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Forensic Neuropathology

Milton G. Bohrod, MD
JAMA. 1988;260(3):410. doi:10.1001/jama.1988.03410030130046.
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Only a few times does a reviewer of books come across one that is almost thoroughly satisfying in subject matter and mode of presentation and at the same time a pleasure to read. Such a book is this one. From "The Neuropathologist's Role in Forensic Pathology" to the final chapter on "Complex Neural Dysfunction," covering such matters as epilepsy and dementia, the author and four associates traverse almost the entire field of neuropathology, including areas that at first blush seem far removed from forensic medicine. But their relevance is never left unexplored.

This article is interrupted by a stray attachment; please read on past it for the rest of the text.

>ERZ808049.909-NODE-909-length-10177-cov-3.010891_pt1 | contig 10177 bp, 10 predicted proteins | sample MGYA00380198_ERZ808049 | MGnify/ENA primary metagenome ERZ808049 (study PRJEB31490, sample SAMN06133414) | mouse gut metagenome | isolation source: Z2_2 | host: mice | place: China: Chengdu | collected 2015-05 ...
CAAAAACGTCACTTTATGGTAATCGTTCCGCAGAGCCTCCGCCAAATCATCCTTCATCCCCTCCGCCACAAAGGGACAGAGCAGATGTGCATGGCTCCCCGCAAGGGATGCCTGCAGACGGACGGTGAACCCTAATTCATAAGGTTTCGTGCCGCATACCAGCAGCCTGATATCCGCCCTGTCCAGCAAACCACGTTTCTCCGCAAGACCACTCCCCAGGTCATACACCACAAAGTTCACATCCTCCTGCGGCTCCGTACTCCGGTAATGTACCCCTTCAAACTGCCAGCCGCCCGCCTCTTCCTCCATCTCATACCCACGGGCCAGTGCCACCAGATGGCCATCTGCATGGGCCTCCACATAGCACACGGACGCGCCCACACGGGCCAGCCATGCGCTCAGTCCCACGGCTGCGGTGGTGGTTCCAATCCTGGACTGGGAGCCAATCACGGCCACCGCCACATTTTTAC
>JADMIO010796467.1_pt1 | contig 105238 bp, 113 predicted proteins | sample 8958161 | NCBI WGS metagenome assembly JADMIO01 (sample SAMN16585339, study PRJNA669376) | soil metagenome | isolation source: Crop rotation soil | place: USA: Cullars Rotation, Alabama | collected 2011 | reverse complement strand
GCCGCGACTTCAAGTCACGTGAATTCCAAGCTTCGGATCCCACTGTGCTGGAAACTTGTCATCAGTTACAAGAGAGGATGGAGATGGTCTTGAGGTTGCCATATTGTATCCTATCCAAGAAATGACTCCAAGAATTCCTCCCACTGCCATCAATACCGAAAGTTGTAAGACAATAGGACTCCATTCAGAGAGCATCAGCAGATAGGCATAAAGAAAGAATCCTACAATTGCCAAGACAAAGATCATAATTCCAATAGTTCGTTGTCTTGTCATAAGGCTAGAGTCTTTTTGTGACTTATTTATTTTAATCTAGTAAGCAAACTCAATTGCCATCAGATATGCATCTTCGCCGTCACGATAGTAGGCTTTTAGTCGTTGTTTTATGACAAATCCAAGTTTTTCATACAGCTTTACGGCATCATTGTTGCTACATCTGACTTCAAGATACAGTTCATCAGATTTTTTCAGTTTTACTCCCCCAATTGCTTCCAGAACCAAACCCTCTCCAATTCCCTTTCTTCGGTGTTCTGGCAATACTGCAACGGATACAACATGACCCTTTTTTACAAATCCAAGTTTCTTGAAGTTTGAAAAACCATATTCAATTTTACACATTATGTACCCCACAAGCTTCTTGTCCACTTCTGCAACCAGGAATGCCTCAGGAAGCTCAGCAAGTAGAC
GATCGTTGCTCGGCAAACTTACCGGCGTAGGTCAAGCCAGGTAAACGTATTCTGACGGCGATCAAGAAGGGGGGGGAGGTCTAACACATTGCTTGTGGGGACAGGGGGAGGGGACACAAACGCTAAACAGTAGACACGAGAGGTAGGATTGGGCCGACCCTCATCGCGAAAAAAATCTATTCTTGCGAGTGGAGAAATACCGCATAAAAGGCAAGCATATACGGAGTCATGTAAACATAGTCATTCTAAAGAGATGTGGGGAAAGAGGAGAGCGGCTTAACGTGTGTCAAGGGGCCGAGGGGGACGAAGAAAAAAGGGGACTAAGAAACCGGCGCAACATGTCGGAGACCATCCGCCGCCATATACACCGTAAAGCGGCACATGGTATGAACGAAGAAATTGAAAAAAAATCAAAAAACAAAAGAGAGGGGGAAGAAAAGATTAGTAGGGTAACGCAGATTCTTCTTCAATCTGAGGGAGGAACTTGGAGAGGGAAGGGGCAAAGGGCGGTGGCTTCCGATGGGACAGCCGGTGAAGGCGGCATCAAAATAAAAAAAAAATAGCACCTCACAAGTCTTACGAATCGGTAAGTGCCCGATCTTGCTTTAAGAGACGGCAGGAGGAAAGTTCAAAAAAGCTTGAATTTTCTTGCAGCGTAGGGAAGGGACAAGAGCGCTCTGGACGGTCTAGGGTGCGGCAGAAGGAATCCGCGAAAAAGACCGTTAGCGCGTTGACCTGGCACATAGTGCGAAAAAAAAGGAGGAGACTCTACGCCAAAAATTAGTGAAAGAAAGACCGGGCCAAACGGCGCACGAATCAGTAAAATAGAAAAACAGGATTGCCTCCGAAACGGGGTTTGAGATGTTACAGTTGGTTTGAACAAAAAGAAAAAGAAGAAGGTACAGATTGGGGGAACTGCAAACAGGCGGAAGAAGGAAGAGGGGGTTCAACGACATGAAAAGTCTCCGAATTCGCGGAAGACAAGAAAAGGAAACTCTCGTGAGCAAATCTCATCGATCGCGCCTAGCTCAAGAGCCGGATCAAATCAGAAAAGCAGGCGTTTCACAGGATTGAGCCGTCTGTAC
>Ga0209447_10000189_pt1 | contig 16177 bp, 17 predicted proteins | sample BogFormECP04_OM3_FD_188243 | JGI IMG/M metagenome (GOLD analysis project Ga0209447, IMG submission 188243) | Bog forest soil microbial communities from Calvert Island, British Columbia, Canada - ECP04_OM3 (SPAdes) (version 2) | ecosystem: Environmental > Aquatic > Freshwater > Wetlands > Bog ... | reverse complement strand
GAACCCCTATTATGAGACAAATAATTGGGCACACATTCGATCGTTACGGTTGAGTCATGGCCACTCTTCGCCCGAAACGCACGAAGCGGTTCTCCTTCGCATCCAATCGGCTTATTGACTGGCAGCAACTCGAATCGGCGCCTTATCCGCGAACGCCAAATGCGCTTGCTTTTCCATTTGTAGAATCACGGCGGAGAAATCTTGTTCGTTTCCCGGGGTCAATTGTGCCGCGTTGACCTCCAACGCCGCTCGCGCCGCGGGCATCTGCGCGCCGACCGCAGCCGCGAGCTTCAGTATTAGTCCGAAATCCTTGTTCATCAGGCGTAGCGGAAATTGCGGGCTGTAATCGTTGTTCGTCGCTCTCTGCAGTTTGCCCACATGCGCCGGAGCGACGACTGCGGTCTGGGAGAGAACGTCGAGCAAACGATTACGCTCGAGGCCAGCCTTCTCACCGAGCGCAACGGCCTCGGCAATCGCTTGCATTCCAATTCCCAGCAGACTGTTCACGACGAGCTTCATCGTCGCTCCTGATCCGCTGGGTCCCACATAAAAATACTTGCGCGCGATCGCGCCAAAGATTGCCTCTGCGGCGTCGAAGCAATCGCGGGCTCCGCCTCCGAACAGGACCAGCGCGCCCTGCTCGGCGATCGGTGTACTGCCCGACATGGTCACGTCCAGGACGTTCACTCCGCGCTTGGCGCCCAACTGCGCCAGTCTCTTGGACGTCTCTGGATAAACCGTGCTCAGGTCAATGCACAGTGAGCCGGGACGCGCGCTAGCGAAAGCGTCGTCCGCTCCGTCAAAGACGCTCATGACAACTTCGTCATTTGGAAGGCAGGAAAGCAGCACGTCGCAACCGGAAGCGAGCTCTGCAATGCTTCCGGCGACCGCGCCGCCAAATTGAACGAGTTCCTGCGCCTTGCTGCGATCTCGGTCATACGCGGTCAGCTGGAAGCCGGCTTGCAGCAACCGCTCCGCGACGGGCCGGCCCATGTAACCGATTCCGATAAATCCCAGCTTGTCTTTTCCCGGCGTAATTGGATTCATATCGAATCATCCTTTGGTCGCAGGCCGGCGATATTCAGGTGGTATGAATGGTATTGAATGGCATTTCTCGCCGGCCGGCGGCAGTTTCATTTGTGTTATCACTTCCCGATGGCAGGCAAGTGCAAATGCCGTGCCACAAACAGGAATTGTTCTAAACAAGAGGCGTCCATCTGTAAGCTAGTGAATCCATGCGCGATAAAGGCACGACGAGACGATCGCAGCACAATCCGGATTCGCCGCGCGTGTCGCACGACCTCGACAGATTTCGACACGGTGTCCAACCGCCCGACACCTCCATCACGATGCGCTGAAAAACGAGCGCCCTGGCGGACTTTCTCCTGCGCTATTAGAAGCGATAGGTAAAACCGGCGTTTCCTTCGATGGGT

The section of more than 20 pages on brain tumors, for instance, is begun by a six-page essay on "Brain Tumors and the Forensic Pathologist." The six-page gem on Alzheimer's disease is preceded by a discussion of the concerns of forensic pathologists in degenerative diseases.

The usual matters of trauma and its differentiation from spontaneous disturbances of nervous


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